At the meeting, parents urged the Department of Education to re-think plans to put a middle school inside the same building as I.S. 2, the Egbert Intermediate School.
Before the meeting, parents held signs outside on the street of Midland Avenue while the schools band played and a petition opposing the move was circulated. It's now been signed by 1,200 people, organizers of the protest said.
"What more can we possibly do to say we don't want this in the community?" said Holly Marsirillo, a parent sixth grader in the school. "We don't want this."
Complaints voiced at the hearing included that the DOE had not provided evidence that the school would benefit from the co-location, and worries that teachers would be laid off or enrichment programs like art and music cut.
The DOE said they chose the school because it received straight C's on their three most recent progress reports, but some at the meeting said the school shouldn't be blamed because they lost class time after Hurricane Sandy.
"We lost almost three months of our education because of Hurricane Sandy, and the Department of Education made the state tests a lot harder for all of us," said Isabella Gonzalez, an eighth grader at the school.
And with a generator and an outside boiler being used since Sandy sent 10 feet of water throughout the building, parents and teachers thought the DOE should instead use the co-location money to repair the school.
"When this community is down, you think you can take advantage of us," said Mark Zozala, a school psychiatrist at I.S. 2 for 30 years. "We need collaboration, not co-location."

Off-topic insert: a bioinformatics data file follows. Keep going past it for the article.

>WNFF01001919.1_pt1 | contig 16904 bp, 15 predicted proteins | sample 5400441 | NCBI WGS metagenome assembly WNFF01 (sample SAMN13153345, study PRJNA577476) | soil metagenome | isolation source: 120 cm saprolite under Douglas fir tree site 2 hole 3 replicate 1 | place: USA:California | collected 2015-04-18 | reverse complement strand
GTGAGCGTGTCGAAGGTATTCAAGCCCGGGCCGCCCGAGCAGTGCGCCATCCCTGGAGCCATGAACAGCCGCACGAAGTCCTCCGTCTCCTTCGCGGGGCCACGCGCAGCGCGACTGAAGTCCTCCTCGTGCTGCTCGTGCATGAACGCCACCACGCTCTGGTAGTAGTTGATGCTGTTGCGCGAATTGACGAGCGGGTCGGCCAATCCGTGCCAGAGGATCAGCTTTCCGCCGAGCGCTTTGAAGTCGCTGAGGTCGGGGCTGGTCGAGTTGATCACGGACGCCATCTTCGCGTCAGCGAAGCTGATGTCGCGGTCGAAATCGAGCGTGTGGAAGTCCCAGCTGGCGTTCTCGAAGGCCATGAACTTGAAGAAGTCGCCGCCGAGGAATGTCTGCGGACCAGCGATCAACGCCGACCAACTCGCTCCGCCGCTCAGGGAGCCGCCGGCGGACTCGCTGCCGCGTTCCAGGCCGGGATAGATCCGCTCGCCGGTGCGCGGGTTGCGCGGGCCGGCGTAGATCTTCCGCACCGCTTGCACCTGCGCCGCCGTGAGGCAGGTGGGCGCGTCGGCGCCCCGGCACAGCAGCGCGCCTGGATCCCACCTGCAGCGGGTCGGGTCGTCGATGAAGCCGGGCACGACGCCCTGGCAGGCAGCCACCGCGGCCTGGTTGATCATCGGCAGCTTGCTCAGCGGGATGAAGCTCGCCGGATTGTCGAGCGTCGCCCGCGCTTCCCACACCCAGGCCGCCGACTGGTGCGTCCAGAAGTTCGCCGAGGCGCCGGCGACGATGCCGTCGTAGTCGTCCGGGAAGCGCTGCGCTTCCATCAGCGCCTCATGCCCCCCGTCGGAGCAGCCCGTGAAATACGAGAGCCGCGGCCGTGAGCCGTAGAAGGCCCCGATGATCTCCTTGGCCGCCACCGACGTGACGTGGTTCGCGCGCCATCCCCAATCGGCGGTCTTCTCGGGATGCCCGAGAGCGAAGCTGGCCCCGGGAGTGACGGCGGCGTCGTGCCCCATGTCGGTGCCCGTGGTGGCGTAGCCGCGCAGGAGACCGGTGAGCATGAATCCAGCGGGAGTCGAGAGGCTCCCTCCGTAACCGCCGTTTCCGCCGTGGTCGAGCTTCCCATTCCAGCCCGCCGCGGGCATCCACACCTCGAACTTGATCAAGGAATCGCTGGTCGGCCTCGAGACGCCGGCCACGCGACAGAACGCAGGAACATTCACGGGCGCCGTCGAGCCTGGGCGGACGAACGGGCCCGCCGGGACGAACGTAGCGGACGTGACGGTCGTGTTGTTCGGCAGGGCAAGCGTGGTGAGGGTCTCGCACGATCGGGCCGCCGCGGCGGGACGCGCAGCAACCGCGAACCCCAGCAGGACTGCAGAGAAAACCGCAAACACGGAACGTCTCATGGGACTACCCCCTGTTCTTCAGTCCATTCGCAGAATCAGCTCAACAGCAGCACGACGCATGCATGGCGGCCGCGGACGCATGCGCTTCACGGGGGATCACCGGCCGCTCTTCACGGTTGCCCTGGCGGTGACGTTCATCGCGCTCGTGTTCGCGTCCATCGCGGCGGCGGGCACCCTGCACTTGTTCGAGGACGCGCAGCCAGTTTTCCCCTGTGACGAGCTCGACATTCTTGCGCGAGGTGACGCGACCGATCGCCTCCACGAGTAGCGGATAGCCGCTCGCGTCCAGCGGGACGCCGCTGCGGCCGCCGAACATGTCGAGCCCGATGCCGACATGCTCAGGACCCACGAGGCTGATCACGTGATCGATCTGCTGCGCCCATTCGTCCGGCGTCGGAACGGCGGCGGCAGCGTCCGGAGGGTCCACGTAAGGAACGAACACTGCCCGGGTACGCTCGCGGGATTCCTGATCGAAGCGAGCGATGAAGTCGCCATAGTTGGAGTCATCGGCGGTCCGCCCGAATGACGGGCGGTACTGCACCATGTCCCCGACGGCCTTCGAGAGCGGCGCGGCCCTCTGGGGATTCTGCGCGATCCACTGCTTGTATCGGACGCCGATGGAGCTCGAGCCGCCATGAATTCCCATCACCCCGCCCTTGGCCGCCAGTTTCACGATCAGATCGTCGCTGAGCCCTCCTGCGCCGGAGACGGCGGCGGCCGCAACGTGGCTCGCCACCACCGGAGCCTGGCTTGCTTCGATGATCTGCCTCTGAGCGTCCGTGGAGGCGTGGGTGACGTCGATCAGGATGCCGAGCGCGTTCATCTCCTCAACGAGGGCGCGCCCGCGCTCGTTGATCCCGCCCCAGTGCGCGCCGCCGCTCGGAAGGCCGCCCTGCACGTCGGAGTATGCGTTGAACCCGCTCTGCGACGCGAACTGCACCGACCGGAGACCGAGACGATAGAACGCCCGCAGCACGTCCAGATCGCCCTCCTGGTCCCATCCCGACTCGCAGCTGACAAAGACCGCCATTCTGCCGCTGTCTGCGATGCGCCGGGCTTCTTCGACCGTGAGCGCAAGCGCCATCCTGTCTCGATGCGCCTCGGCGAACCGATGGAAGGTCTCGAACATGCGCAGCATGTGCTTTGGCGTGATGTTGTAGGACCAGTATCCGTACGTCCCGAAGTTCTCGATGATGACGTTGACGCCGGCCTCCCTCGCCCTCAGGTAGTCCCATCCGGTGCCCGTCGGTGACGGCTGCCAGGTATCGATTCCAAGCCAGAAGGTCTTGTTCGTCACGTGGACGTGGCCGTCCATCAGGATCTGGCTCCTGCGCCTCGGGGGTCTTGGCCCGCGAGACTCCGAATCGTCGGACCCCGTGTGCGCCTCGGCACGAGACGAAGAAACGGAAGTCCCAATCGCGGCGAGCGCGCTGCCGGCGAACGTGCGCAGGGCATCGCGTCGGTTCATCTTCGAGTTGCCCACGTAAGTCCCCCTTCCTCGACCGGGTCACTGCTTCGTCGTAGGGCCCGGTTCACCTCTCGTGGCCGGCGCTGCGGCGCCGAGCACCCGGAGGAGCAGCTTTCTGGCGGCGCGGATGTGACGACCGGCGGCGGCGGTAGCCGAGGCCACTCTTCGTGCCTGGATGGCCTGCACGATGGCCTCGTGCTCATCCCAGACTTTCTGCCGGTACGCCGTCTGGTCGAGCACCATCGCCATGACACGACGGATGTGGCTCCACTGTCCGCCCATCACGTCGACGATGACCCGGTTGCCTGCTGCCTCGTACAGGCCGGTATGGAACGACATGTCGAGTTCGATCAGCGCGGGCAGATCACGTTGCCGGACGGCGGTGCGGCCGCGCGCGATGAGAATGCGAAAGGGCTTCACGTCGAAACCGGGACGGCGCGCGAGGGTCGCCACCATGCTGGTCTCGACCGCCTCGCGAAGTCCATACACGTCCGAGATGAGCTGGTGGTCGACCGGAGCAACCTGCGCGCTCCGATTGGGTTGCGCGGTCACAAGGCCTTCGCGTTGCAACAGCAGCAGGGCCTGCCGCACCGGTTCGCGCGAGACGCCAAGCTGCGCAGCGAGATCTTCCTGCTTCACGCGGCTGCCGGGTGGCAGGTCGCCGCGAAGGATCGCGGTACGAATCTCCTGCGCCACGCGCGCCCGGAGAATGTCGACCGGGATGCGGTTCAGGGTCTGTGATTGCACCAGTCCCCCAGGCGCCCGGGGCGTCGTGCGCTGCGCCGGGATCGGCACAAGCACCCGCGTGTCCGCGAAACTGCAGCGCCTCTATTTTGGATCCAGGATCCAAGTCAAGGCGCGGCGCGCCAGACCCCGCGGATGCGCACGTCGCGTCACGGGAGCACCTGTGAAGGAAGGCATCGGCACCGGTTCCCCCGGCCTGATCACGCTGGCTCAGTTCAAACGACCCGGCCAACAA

The representative for Schools Chancellor Dennis Walcott at the meeting, Elaine Gorman, did not address any concerns brought up at the hearing, and only ran through the co-location plan.
The DOE said the new school would offer parents more options.
"Across the city, we’ve transformed the landscape with high performing new school options," said Harry Hartfield, spokesman for the DOE in a statement.
"Our strategy has worked. The historic gains made across the five boroughs have been possible largely because of our new schools, and with this additional neighborhood option, that progress will continue."
If approved, the plan will add a school serving sixth through eighth grade at the school, and scale back the student population of I.S. 2 starting in 2014.
The school will also be zoned, and parents in the neighborhood would get to choose between the two, the DOE said.
The co-location and smaller student population would shrink class sizes, the DOE said.
But parents at the meeting said they'd rather have smaller class sizes in the one school.
Aside from parents, elected officials also threw their support against the co-location plans at the hearing.
"This program is most certainly misguided and ill-conceived," Malliotakis read. "We want one building, one student body and one administration."
A representative from mayoral candidate Bill de Blasio also read a statement where de Blasio said he would halt all school closures and co-locations made in the final months of Mayor Michael Bloomberg's term and re-evaluate them if elected.
The Panel for Educational Policy is scheduled to vote on the plan at their Oct. 15 meeting at the Prospect Heights Campus in Brooklyn.